Social Security Disability Insurance
The Social Security Disability Insurance program or SSDI is a disability program which provides disability payments to workers who have a severe mental or physical health condition which is expected to last for at least 12 continuous months and who are no longer able to work or to perform work at a “substantial level”. SSDI benefits may also be paid to the widow, widowers and children of insured and disabled workers.
In addition to the medical criteria established by the Social Security Administration (SSA), workers must also have worked long enough and paid enough in payroll taxes to be considered “insured” by the SSA. The Social Security Administration determines the number of work credits which must be accumulated by disabled workers to qualify for SSDI, and the number of credits needed to qualify for Social Security Disability Insurance can vary if you become disabled at a young age.
Below we have compiled a great list of SSDI information.
If you are disabled and can no longer perform substantial work you may be considered insured by the SSA if you have paid sufficient FICA taxes for a specific number of quarters. What is your SSDI benefit? The SSDI benefit amount varies by individual, and it is calculated based on your earnings record and your age. For an estimate of your SSDI payment amount you can review your most recent Statement of Earnings which is sent to you annually by the SSA or you can call the SSA at 1-800-772-1213.
SSDI benefits are paid after you have been disabled and unable to work for at least five months. This is called the waiting period. Should you wait five months to apply? No, you if you are disabled and unable to work, you should submit your SSDI application immediately due to the length of time it will take to process your SSDI claim.
Are you entitled to SSDI back payments? Many claimants do receive back pay due to the length of time it takes the SSA to process SSDI claims. Back pay can be paid retroactively up to 12 months prior to your application date, less the 5 month waiting period.
SSDI disability lawyers, if you choose to hire one, will be paid 25% of the back pay amount up to the federal maximum amount allowed, which is currently $6,000. Even if you file your SSDI claim immediately after you become disabled, due to the processing time, most SSDI claimants do have back pay.
Not all workers will qualify and be eligible for SSDI benefits. To qualify for SSDI you must meet requirements which are determined by the Social Security Administration. Workers must be:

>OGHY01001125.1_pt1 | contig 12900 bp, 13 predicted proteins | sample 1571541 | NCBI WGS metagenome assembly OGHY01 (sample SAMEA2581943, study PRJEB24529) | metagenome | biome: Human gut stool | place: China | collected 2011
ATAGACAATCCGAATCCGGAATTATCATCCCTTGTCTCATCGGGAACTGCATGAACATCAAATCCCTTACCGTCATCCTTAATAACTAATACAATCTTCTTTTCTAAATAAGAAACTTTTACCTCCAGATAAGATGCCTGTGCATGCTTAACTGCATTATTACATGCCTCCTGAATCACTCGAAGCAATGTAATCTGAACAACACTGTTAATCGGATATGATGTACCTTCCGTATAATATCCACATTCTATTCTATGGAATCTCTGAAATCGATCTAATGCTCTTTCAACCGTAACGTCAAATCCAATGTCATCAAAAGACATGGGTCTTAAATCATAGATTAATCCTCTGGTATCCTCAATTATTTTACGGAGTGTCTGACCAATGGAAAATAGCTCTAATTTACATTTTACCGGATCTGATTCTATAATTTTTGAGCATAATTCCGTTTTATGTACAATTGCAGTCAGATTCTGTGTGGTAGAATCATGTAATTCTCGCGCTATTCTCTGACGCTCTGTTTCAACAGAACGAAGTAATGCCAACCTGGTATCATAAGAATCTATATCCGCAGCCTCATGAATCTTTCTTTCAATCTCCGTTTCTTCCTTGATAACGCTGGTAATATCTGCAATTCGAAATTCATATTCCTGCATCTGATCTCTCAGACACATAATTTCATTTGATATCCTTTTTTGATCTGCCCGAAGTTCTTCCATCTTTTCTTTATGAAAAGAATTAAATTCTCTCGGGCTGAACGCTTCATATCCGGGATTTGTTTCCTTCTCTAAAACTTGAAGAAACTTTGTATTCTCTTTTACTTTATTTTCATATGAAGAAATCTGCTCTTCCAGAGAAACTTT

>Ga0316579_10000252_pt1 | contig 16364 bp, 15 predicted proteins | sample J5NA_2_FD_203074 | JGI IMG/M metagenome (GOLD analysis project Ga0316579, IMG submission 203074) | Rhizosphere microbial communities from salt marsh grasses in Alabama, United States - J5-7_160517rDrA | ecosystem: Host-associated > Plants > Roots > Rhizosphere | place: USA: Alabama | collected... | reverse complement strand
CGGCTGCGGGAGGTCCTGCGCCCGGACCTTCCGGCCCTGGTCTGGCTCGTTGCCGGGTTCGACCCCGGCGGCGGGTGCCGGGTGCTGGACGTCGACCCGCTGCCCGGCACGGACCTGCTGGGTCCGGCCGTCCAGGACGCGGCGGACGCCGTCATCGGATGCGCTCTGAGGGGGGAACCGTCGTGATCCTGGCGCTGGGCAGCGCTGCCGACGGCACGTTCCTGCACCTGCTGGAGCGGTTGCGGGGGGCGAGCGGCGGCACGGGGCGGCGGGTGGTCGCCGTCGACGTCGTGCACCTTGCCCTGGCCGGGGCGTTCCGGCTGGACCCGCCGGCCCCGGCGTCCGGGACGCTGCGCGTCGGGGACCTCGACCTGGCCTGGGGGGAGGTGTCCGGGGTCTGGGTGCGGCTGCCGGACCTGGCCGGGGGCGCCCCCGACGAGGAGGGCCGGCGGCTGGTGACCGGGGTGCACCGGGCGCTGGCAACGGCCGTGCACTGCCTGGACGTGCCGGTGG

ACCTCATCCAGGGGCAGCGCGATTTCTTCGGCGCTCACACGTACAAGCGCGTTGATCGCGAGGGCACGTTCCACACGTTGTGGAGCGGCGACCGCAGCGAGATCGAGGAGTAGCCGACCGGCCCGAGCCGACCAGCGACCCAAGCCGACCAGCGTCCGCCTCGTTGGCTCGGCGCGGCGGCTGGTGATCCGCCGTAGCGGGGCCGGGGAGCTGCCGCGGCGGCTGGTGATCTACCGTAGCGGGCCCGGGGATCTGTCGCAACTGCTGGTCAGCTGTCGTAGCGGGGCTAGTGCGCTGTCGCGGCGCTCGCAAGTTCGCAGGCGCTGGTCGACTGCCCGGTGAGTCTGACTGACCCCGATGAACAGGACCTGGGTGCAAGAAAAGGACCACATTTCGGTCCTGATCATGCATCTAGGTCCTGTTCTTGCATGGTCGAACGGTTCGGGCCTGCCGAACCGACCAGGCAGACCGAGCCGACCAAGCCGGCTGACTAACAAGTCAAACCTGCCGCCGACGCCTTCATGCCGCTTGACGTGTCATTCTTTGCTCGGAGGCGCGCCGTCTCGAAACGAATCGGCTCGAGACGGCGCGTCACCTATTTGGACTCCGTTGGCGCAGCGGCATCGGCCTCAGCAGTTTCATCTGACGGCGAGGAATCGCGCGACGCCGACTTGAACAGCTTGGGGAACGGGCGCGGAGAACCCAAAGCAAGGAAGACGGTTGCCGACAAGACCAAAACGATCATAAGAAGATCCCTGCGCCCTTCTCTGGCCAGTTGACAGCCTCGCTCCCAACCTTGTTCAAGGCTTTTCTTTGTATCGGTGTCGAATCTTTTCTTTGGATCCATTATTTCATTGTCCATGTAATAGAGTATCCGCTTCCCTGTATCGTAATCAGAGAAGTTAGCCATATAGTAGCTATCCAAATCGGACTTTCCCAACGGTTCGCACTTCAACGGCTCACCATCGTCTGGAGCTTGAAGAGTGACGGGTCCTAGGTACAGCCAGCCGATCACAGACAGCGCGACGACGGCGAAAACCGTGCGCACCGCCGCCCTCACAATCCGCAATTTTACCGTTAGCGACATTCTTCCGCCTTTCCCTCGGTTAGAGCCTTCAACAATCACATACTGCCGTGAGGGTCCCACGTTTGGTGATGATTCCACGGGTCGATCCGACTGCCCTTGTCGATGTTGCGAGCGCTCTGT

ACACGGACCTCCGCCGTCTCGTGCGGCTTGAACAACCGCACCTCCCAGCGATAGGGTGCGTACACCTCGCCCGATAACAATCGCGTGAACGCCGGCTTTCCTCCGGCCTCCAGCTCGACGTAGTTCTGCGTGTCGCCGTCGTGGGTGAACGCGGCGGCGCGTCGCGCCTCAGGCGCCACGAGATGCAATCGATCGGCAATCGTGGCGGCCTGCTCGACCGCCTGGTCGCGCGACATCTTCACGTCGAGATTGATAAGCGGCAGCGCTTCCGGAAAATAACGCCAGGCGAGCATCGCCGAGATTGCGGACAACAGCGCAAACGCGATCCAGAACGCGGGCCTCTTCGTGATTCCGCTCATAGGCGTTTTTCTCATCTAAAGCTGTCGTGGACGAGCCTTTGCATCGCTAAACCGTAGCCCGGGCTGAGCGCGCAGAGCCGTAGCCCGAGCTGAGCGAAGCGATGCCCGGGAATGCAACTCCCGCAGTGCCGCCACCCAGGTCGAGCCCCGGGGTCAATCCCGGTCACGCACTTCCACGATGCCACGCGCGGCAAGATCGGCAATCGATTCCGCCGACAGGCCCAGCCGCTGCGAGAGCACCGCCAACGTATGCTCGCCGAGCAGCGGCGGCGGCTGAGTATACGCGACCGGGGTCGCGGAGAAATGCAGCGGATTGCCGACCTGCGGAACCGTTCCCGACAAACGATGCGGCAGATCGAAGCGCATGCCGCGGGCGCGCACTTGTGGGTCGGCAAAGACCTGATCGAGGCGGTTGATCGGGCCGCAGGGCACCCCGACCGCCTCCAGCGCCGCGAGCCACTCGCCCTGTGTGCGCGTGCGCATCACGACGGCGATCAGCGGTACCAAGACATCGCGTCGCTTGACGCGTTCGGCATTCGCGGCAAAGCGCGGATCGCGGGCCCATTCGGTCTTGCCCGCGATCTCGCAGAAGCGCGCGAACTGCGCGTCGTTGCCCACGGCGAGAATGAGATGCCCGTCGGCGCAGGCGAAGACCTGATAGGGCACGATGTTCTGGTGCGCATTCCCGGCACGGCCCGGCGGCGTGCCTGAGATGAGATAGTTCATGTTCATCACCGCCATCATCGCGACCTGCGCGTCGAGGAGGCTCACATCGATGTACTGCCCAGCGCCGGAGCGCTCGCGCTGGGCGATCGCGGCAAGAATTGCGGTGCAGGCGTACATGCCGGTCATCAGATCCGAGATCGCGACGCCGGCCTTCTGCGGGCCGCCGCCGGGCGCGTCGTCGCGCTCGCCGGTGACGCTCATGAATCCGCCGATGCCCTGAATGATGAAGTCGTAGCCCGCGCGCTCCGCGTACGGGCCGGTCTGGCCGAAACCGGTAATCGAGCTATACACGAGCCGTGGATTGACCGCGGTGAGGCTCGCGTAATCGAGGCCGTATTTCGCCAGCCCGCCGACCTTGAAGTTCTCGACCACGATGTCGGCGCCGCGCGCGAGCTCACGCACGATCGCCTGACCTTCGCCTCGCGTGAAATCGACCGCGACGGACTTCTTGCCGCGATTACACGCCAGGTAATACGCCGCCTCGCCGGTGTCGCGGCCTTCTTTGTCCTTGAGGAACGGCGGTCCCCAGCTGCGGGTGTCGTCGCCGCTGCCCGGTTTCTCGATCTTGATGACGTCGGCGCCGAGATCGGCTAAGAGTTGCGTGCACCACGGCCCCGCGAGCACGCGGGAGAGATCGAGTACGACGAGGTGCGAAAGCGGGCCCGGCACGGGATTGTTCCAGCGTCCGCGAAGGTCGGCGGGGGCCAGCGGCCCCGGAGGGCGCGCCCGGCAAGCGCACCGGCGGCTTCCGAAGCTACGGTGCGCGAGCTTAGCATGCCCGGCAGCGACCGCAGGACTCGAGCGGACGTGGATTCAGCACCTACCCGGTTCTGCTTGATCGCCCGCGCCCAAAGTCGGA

- Determined disabled by the Social Security Administration.
- Disabled prior to your full retirement age
- Disabled for at least 12 months or your disability is expected to result in death
- Legally allowed to work in the United States
- A United State’s citizen
- If you are 31 or older you must have paid payroll taxes and worked for 5 of the last 10 years. If you are younger than 31 there may other qualifications.
The Social Security Administration defined “substantial gainful activity” (SGA) as performing significant physical or mental activities. Note the SSA may consider your work “substantial” even if it is not full-time or you do not receive pay or profit, as long as it is generally done for pay or profit.
To determine if you are performing SGA, the Social Security Administration will generally use earnings guidelines. If you are blind the SSA will allow a higher SGA amount. Blind individuals may not make more than $1,640 in 2011. If you are disabled but not blind, the SSA will consider your activity substantial if you earn more than $1,000 per month.
The Social Security Administration will use your work history to determine if you are eligible for SSDI. In 2012, the SSA will give you one credit for each $1,130 of earnings, up to the maximum of four credits per year. When you’ve earned $4,520, you’ve earned your four credits for the year (amount is periodically updated).
So how many work credits do you need to qualify for SSDI? The amount of credits you need will be based on your age at the time you become disabled. For example, if you become disabled prior to 24 years of age, you will need approximately 6 work credits which were earned in the 3 years immediately before you became disabled.
If you are 31 years or older, you will need 20 work credits which were earned in the 10 years immediately before you became disabled. Keep in mind the older you are the more work credits you will need. For example, workers age 50 years old will need approximately 30 work credits and workers 62 years and older will need approximately 40 work credits.
There are certain employees who are not covered by Social Security. For example, some state and local governments have chosen not to participate in Social Security and these employees may not be covered be eligible to receive SSA disability benefits if they are injured or disabled and unable to work. If you have questions about whether or not you qualify for SSDI benefits you can talk to a SSDI disability lawyer, contact the SSA or review your most recent Statement of Earnings.
Children of qualifying workers may receive SSDI benefits if they are the dependant of a wage earner who is currently receiving SSDI benefits. SSDI payments may be paid to the non-disabled child until they are 18 years of age (or later if they are a full-time student). Disabled children who were disabled prior to the age of 22 may continue to receive SSDI benefits after they are 18 years of age.